The University of St Andrews’ Centre for Syrian Studies (CSS), set up in 2006, is to have three years of increased funding, namely an extra sum of £322,000, spread over three years, from the Asfari Foundation.
This increase has been announced at a time when anti-governmental protests and extremely violent responses from the Bashar al-Assad regime have left Syria on the brink of civil war.
The neutrality of the CSS’ research has been questioned in the past. In 2011, the University’s online news refuted accusations from The Guardian, which questioned the neutrality of the funds given. Following an internal review, where the University team found “‘no evidence’ that the centre’s research outcomes had been prejudiced or that its links to a cross-section of Syrian interests were inappropriate,” The Guardian published a formal apology on its website. This stated: “We accept that the donations to the Centre for Syrian Studies…did not compromise or cause embarrassment to those organisations. We apologise to Mr Asfari”.
In its Mission Statement, the CSS says that it aims to: “foster scholarship and dialogue about Syria and exchanges between Syrian and British scholars and others,” and to “undertake research on contemporary Syria, specifically, on economic and political reform in Syria and foreign policy issues concerning Syria.”
The increased funding will therefore allow more students to begin research in the upcoming academic year of 2012-2013.
Additionally, students will be able to carry out specialised research regarding the ongoing Syrian crisis. As Professor Raymond Hinnebusch, Director of the CSS, said recently to the St Andrews Citizen: “We hope that a better understanding of Syria will…help policy-makers, the media and the international aid community to make more informed decisions and judgments.”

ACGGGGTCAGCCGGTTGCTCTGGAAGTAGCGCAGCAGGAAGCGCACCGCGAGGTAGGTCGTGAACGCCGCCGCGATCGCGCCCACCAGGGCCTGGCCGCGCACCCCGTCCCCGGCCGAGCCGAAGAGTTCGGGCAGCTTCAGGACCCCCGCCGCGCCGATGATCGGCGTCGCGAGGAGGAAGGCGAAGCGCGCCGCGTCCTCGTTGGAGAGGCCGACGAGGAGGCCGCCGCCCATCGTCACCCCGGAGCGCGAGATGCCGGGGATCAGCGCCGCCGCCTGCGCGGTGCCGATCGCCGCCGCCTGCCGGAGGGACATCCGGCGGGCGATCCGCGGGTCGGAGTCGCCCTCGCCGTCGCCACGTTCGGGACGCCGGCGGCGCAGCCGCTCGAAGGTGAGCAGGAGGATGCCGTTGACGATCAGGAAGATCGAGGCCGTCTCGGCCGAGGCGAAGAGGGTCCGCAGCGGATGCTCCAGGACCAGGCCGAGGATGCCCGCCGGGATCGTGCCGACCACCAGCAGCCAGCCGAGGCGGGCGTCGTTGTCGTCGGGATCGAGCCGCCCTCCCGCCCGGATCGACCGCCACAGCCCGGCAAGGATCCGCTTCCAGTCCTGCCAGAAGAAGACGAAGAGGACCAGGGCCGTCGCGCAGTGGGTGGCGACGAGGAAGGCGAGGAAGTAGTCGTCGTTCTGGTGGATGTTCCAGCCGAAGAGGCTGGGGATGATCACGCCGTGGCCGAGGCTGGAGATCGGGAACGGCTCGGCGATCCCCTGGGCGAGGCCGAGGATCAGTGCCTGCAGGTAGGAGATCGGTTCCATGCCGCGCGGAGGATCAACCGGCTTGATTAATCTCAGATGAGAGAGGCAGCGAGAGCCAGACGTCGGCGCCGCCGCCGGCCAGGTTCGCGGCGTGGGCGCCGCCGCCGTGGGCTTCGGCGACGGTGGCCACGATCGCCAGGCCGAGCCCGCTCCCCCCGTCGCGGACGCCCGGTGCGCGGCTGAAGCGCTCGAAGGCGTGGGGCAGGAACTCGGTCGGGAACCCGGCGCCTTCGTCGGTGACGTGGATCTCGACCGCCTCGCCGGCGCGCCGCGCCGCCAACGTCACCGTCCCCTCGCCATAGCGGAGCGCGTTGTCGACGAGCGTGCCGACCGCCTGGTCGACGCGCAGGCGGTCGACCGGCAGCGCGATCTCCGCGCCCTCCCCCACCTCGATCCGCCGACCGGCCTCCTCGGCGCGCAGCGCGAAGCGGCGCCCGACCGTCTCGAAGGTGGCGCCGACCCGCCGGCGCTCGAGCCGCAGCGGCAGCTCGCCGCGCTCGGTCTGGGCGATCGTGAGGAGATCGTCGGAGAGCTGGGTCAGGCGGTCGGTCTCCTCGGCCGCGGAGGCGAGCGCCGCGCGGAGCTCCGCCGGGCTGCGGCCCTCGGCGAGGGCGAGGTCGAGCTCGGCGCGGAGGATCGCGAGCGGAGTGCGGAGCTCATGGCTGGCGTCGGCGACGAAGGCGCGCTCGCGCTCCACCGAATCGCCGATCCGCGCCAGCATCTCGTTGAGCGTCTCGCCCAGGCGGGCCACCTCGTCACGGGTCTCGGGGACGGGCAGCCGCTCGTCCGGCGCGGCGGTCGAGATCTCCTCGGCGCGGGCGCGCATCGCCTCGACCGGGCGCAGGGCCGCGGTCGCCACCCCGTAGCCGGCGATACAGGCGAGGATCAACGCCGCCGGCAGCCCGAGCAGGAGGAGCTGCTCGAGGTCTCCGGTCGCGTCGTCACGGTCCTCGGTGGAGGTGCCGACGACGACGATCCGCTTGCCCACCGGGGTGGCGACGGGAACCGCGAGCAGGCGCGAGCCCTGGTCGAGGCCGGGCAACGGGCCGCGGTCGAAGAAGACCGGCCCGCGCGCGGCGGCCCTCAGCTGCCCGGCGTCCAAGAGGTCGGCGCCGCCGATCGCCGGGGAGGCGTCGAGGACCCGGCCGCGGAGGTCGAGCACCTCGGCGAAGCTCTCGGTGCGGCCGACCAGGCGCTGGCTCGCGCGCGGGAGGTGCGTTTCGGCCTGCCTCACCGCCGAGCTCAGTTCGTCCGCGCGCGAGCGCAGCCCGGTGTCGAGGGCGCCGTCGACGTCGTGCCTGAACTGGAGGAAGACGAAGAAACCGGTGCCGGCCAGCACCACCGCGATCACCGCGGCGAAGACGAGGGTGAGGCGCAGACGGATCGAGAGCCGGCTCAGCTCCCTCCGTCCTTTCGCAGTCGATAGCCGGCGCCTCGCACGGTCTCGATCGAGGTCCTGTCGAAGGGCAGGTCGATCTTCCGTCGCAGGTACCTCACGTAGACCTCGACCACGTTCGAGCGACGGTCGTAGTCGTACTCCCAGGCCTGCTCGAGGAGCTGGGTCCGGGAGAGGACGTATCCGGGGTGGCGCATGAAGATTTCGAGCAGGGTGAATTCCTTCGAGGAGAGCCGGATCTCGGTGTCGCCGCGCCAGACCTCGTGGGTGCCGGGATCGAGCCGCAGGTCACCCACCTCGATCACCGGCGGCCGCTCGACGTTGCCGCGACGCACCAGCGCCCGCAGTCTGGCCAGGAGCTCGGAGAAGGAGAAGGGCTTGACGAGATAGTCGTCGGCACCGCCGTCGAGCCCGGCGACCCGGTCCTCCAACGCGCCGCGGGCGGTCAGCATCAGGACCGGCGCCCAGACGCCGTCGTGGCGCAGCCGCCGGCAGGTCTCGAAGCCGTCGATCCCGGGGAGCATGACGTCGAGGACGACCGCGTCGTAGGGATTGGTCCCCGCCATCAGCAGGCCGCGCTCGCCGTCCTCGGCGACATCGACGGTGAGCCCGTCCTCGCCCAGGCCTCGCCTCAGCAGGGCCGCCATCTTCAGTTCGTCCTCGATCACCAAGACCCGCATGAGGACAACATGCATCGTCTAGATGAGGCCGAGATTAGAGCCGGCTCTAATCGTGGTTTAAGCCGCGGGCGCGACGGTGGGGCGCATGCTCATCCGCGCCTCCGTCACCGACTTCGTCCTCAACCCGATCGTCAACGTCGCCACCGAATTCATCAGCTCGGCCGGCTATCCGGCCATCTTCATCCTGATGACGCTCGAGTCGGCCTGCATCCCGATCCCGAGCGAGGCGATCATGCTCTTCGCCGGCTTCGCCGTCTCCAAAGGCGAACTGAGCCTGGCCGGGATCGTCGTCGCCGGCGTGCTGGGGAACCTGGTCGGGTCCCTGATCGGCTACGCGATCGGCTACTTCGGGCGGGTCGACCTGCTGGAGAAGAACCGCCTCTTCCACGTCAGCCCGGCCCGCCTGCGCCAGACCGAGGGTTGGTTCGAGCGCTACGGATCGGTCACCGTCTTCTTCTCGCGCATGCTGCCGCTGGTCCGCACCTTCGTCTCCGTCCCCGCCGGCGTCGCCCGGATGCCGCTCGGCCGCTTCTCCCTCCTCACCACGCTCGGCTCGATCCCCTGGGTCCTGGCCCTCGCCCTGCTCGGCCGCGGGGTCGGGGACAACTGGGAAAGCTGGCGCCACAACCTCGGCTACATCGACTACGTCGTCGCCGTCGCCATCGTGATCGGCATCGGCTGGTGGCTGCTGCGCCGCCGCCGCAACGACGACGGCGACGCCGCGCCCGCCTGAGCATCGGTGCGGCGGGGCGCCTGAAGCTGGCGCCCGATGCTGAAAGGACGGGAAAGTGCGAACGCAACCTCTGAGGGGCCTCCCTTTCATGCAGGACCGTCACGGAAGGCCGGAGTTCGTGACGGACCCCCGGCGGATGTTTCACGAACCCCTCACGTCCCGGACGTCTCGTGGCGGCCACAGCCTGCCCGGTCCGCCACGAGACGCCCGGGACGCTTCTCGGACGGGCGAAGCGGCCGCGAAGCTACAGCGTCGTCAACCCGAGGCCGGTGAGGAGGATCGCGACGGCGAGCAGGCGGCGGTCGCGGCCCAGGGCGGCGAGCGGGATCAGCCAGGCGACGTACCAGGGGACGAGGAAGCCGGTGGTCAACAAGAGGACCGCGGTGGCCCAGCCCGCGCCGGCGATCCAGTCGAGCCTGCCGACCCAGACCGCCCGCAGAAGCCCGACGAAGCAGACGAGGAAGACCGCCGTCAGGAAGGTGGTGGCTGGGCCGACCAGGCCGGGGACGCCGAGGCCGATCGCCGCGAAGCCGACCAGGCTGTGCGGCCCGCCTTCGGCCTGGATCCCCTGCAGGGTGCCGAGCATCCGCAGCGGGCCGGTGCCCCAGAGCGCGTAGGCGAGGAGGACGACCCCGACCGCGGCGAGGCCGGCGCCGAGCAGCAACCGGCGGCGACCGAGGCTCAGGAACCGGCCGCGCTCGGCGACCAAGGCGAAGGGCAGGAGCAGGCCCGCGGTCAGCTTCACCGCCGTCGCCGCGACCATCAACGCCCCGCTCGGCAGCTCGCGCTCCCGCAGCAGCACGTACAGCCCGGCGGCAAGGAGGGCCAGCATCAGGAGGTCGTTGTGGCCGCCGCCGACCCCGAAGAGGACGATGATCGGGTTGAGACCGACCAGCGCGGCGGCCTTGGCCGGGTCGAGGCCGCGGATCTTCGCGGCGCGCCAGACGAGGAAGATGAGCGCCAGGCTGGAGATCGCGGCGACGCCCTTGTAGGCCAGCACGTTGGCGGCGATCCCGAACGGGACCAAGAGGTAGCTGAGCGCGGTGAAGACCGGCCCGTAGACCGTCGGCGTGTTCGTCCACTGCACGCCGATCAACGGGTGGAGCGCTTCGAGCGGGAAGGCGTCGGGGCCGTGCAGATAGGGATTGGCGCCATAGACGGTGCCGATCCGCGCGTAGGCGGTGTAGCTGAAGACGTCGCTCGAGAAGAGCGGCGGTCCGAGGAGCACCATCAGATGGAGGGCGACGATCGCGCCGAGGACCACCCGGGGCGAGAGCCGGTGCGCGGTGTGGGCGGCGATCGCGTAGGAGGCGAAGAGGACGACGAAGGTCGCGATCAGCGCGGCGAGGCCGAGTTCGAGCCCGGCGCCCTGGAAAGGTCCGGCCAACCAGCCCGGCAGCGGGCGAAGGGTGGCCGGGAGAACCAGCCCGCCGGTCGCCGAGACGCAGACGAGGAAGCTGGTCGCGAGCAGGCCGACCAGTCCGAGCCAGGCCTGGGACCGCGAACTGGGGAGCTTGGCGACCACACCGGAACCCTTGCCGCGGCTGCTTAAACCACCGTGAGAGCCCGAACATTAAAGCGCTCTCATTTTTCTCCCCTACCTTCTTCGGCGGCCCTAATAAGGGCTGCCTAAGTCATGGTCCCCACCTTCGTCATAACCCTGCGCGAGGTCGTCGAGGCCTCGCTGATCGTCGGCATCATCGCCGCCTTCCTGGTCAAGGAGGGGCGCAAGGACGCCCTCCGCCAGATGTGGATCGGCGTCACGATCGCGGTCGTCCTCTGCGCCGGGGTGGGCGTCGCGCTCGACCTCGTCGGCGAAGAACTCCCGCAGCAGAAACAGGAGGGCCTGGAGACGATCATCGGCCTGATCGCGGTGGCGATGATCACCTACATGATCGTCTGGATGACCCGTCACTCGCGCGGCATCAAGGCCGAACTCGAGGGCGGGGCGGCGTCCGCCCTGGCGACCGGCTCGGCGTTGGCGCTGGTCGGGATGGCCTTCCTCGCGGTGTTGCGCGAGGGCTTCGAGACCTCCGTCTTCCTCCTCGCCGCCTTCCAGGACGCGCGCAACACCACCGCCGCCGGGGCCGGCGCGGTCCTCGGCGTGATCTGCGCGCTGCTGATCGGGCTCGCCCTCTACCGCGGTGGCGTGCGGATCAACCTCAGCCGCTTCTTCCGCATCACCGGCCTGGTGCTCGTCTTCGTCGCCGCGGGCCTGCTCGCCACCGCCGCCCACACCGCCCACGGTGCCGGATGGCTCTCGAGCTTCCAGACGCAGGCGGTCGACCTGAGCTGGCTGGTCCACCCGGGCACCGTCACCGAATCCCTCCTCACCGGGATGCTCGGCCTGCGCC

In 2011, research being undertaken by PhD students focused upon Turkish-Syrian relations and the state’s improving relations with Non-governmental Organisations (NGOs).
In a conference held by the Centre in September, 2011, research pointed to the Assad regime encouraging the growth of the charity sector, if only in order to decrease its responsibilities in providing welfare services for Syrians.
The research completed throughout 2012 is set to look very different.
In view of the recent uprisings in Tunisia, Egypt and Libya, emphasis will be placed upon the likelihood of a Syrian democracy coming to fruition.
As Mr Asfari, a Syrian-born British businessman, told the St Andrews Citizen: “The appalling situation in Syria is of the greatest concern to the Foundation. Syria is on the brink of great change. For the country to make the transition to a more democratic and just society under the rule of law, much work needs to be done, both inside Syria and abroad.”
With a United Nations Observer Mission due to be deployed imminently, and Kofi Annan’s six-point peace plan thus far being disregarded by President Assad, Mr Asfari’s increased funding to the CSS comes at a critical time in Syrian history.